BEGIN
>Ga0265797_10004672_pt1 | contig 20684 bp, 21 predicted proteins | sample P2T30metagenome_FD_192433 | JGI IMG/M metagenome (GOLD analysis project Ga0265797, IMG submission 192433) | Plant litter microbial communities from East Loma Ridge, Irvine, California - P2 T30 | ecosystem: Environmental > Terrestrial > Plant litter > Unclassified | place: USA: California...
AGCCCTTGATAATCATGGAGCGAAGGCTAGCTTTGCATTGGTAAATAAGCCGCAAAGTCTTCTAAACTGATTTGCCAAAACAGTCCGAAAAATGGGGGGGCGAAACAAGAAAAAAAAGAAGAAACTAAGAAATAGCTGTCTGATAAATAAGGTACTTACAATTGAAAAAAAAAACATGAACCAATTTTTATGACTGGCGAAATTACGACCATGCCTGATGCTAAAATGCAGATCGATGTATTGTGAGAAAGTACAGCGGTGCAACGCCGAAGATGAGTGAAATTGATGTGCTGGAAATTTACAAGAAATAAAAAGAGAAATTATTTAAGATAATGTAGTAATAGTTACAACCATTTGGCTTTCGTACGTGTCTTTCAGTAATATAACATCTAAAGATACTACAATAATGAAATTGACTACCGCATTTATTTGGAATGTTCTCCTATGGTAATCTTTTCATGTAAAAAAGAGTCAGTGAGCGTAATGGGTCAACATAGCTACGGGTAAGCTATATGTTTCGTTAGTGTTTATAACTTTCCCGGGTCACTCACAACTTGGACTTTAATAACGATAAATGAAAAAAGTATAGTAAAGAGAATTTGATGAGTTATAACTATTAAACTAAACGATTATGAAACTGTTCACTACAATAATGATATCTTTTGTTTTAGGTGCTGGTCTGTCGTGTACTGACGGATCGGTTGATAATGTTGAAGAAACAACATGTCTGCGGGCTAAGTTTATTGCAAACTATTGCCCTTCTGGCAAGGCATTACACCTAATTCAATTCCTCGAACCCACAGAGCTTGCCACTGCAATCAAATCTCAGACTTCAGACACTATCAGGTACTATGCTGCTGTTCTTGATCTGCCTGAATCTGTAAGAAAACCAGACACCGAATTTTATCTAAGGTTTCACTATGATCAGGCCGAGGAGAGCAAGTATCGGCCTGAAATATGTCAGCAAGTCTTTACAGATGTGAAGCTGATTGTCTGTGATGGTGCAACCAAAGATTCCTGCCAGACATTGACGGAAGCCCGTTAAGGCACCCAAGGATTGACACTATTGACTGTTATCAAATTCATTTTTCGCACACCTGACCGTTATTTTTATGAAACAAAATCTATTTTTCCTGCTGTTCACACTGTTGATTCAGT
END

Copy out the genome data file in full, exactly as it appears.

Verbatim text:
>Ga0265797_10004672_pt1 | contig 20684 bp, 21 predicted proteins | sample P2T30metagenome_FD_192433 | JGI IMG/M metagenome (GOLD analysis project Ga0265797, IMG submission 192433) | Plant litter microbial communities from East Loma Ridge, Irvine, California - P2 T30 | ecosystem: Environmental > Terrestrial > Plant litter > Unclassified | place: USA: California...
AGCCCTTGATAATCATGGAGCGAAGGCTAGCTTTGCATTGGTAAATAAGCCGCAAAGTCTTCTAAACTGATTTGCCAAAACAGTCCGAAAAATGGGGGGGCGAAACAAGAAAAAAAAGAAGAAACTAAGAAATAGCTGTCTGATAAATAAGGTACTTACAATTGAAAAAAAAAACATGAACCAATTTTTATGACTGGCGAAATTACGACCATGCCTGATGCTAAAATGCAGATCGATGTATTGTGAGAAAGTACAGCGGTGCAACGCCGAAGATGAGTGAAATTGATGTGCTGGAAATTTACAAGAAATAAAAAGAGAAATTATTTAAGATAATGTAGTAATAGTTACAACCATTTGGCTTTCGTACGTGTCTTTCAGTAATATAACATCTAAAGATACTACAATAATGAAATTGACTACCGCATTTATTTGGAATGTTCTCCTATGGTAATCTTTTCATGTAAAAAAGAGTCAGTGAGCGTAATGGGTCAACATAGCTACGGGTAAGCTATATGTTTCGTTAGTGTTTATAACTTTCCCGGGTCACTCACAACTTGGACTTTAATAACGATAAATGAAAAAAGTATAGTAAAGAGAATTTGATGAGTTATAACTATTAAACTAAACGATTATGAAACTGTTCACTACAATAATGATATCTTTTGTTTTAGGTGCTGGTCTGTCGTGTACTGACGGATCGGTTGATAATGTTGAAGAAACAACATGTCTGCGGGCTAAGTTTATTGCAAACTATTGCCCTTCTGGCAAGGCATTACACCTAATTCAATTCCTCGAACCCACAGAGCTTGCCACTGCAATCAAATCTCAGACTTCAGACACTATCAGGTACTATGCTGCTGTTCTTGATCTGCCTGAATCTGTAAGAAAACCAGACACCGAATTTTATCTAAGGTTTCACTATGATCAGGCCGAGGAGAGCAAGTATCGGCCTGAAATATGTCAGCAAGTCTTTACAGATGTGAAGCTGATTGTCTGTGATGGTGCAACCAAAGATTCCTGCCAGACATTGACGGAAGCCCGTTAAGGCACCCAAGGATTGACACTATTGACTGTTATCAAATTCATTTTTCGCACACCTGACCGTTATTTTTATGAAACAAAATCTATTTTTCCTGCTGTTCACACTGTTGATTCAGT